What is a direct debit return?
If your business accepts direct debit, it’s critical that you understand what a direct debit return is and how it works. We’ll explain what a direct debit return is, the most common reasons for returned direct debits, and how Mollie can help streamline businesses’ direct debit collection.
What is a direct debit?
In Europe, direct debits are a safe and convenient payment method with high customer familiarity and trust. The Single Euro Payments Area (SEPA), which is 36 countries in and around Europe, means that banks in one SEPA member country can initiate and accept transfers from any bank in any other SEPA member country as easily as they could a domestic transaction.
Direct debits in an ecommerce context are most often one-time payments, meaning the customer buys a product, pays via a direct debit, and then the order ships. A recurring payment in which a customer authorises a direct debit instruction, like for a subscription, is also possible.
If you have an ecommerce shop with Dutch, German, French, or Belgian customers, it would be wise to offer direct debit as a payment method. According to the European Central Bank, SEPA Direct Debit accounted for 44 percent of all transactions in Germany in 2020.
Why does a direct debit get returned?
In a one-off direct debit situation, where the payment functions like a credit card payment, a direct debit returns, or bounces, if the customer’s account does not have enough money to cover the payment. A direct debit payment takes 24–48 hours to be booked into your account, so it’s a good idea to delay shipping anything until you receive payment confirmation.
In a recurring direct debit situation, like a subscription, bill, or instalment plan, there are many reasons a direct debit might be returned. Non-sufficient funds (NSF) is the most common reason code for a failed direct debit. Other reasons include incorrect address details (customer has moved), the customer has manually cancelled the direct debit, your business does not have a mandate to collect the funds, the customer has a new current account and account number, or they have died.
For more about how direct debits work in Europe, have a look at our full guide.
How does a failed direct debit payment impact my business?
For ecommerce shops relying on selling subscriptions or any other service via recurring direct debits, failed payments are inevitable but nonetheless an inconvenience. Failed direct debit payments can lead to more back office work, increased customer churn, and a decrease in revenue in the long term.
PSPs help with the direct debit mandate admin, which means the only real direct debit return problems are the customer cancels the direct debit themselves or the debit cannot be collected due to insufficient funds.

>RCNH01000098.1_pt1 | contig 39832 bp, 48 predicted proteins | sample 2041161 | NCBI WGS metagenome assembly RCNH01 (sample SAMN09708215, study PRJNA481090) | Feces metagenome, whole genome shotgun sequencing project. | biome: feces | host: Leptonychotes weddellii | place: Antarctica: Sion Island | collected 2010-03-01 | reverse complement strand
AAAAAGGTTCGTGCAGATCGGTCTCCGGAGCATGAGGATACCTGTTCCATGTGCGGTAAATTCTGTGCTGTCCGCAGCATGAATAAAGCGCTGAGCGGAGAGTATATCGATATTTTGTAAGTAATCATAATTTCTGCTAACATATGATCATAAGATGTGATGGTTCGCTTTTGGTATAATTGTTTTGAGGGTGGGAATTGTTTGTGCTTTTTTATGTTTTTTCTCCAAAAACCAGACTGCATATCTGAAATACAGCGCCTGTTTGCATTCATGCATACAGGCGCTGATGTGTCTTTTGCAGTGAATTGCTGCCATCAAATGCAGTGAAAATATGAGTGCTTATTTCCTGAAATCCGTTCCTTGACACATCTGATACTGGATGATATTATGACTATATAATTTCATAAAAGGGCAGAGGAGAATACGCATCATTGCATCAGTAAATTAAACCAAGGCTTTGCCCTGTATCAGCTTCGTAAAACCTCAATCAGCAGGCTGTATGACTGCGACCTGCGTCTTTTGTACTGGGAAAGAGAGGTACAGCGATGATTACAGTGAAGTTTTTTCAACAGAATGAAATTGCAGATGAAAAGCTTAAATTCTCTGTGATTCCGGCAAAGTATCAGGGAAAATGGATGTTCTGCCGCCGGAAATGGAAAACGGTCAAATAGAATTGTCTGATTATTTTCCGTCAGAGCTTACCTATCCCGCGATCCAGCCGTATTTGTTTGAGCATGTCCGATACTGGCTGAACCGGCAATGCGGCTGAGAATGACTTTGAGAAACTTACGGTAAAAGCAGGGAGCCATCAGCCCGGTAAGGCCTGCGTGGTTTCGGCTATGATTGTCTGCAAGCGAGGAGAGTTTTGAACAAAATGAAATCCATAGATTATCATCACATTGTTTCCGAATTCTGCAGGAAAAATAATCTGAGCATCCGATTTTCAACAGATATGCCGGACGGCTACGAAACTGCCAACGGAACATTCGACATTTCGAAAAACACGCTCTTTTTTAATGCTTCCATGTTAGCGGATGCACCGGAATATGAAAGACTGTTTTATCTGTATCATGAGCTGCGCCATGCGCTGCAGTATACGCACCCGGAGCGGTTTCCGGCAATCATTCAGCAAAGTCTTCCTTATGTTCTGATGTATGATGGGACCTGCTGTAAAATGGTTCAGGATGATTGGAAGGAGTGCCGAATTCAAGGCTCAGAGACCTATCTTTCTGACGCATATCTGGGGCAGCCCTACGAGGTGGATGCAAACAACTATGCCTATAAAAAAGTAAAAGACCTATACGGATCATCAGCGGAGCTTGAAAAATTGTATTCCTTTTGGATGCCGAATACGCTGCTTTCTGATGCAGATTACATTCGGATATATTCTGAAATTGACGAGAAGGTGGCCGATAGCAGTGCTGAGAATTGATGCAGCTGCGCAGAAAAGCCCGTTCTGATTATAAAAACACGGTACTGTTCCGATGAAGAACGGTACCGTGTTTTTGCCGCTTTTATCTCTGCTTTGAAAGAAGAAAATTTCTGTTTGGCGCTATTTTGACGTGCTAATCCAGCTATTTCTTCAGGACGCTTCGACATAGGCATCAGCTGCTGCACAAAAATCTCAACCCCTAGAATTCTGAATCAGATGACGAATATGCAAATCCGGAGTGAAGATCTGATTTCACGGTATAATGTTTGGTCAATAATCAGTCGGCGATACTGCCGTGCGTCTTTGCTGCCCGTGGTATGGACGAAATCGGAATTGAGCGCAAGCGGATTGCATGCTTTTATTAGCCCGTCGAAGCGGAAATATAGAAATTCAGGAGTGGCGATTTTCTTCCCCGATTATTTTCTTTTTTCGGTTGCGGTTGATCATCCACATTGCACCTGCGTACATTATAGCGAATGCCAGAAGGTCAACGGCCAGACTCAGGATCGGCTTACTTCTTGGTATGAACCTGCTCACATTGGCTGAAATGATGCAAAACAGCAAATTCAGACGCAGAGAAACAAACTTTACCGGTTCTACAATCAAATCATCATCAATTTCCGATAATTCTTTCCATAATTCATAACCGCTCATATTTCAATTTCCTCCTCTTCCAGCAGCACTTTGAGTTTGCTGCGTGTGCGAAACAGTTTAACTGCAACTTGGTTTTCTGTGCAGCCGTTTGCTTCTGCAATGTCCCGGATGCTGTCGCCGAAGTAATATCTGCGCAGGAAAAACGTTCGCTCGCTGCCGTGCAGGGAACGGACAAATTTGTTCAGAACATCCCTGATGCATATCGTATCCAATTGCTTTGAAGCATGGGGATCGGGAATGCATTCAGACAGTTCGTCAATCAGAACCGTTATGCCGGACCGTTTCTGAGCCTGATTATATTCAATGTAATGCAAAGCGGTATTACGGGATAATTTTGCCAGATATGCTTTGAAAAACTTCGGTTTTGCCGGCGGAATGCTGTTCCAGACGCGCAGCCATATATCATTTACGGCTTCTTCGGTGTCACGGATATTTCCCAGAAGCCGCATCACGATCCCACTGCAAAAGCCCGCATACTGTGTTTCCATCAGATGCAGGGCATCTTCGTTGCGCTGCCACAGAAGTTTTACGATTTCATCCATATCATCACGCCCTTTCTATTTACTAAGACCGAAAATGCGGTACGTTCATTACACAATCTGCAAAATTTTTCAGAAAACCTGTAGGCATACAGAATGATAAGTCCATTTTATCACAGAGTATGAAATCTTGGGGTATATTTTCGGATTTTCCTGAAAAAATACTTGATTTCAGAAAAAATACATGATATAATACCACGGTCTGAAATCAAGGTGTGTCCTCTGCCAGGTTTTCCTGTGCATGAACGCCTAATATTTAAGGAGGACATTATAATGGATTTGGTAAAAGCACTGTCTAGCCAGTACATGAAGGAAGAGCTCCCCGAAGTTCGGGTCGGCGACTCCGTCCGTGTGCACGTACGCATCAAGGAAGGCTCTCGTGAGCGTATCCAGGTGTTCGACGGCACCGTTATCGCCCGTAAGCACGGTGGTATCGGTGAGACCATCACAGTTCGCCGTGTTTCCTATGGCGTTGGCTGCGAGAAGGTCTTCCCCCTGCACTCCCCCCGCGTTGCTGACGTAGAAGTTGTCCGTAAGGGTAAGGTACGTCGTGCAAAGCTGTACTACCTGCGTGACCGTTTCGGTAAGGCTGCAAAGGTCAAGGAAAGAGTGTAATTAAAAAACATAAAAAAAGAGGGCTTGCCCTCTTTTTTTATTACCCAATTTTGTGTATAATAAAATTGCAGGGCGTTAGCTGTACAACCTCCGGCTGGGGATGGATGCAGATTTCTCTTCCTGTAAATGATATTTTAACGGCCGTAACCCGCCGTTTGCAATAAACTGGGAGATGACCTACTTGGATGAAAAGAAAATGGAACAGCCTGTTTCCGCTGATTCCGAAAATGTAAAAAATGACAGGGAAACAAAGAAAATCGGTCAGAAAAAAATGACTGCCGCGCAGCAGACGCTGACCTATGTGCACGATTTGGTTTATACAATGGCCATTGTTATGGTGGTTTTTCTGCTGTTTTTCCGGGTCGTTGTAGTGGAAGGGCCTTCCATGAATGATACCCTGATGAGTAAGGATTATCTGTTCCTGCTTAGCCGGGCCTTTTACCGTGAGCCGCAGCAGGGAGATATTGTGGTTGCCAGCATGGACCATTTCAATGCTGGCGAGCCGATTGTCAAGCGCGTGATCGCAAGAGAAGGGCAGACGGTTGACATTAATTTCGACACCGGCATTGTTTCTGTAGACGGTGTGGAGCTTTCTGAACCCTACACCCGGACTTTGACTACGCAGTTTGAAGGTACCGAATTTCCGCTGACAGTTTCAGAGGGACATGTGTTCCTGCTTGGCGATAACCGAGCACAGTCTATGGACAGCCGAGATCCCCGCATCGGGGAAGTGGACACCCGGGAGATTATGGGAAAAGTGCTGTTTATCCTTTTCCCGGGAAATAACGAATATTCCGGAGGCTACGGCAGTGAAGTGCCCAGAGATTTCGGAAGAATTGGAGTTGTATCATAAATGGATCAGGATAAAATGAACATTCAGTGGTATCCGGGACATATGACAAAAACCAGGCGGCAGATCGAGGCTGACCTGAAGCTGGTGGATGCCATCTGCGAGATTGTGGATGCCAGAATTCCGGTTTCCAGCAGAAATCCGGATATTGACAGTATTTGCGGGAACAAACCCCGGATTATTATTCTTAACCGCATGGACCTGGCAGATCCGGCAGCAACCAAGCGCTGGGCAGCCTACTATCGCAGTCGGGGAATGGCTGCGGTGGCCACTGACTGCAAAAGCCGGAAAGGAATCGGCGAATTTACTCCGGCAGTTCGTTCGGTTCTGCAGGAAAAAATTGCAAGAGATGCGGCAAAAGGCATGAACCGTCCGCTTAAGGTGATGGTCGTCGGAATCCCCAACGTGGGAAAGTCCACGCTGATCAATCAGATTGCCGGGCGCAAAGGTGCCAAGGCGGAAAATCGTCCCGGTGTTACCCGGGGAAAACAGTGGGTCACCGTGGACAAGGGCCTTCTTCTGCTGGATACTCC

When dealing with an unpaid direct debit because of insufficient funds, it creates more administrative work for your team. Not just because you haven’t received payment for a service, but also because now you have to work to try and collect the payment. Many building societies allow payers a ‘retry process,’ which gives the consumer time to pay money into their bank account to cover the payment charge. However, if they fail to do so, the task falls to your team.
The good news, you are allowed to try re-presentation to collect the payment again and can do so automatically via a PSP like Mollie. If the payment fails again, you’ll have to decide if your policy is to connect with the customer directly or count the failure as a contract termination.
Churn rate is the percentage of customers that stop using or paying for your service or subscription over a set period.
Involuntary churn refers to when customers have no intention to cancel a subscription or service, but are forced to do so after their payment method fails. With credit card payments, this can be a big problem as they expire every two or three years, and customers often forget to update their details. The same thing happens when a new card is issued because the old one was lost or stolen – the number might remain the same, but the CVV is different. Failed payments as a result of involuntary churn can have a huge impact on your business’s revenue.
This isn’t such an issue with direct debits, unless the person has changed banks and forgotten to update their payment information. Again, it’s up to you to decide how aggressive your retention policy is for customers whose direct debits have failed.
Collect direct debit payments with the Mollie platform
With no hidden fees and an easy signup process, Mollie makes collecting direct debit payments a breeze. Plus, your personal dashboard gives you crucial insights into all your transactions and statistics. Mollie is the quickest and easiest way to implement SEPA Direct Debit, reduce administrative effort, and improve churn rate. Understand the benefits of accepting SEPA Direct Debit through Mollie today.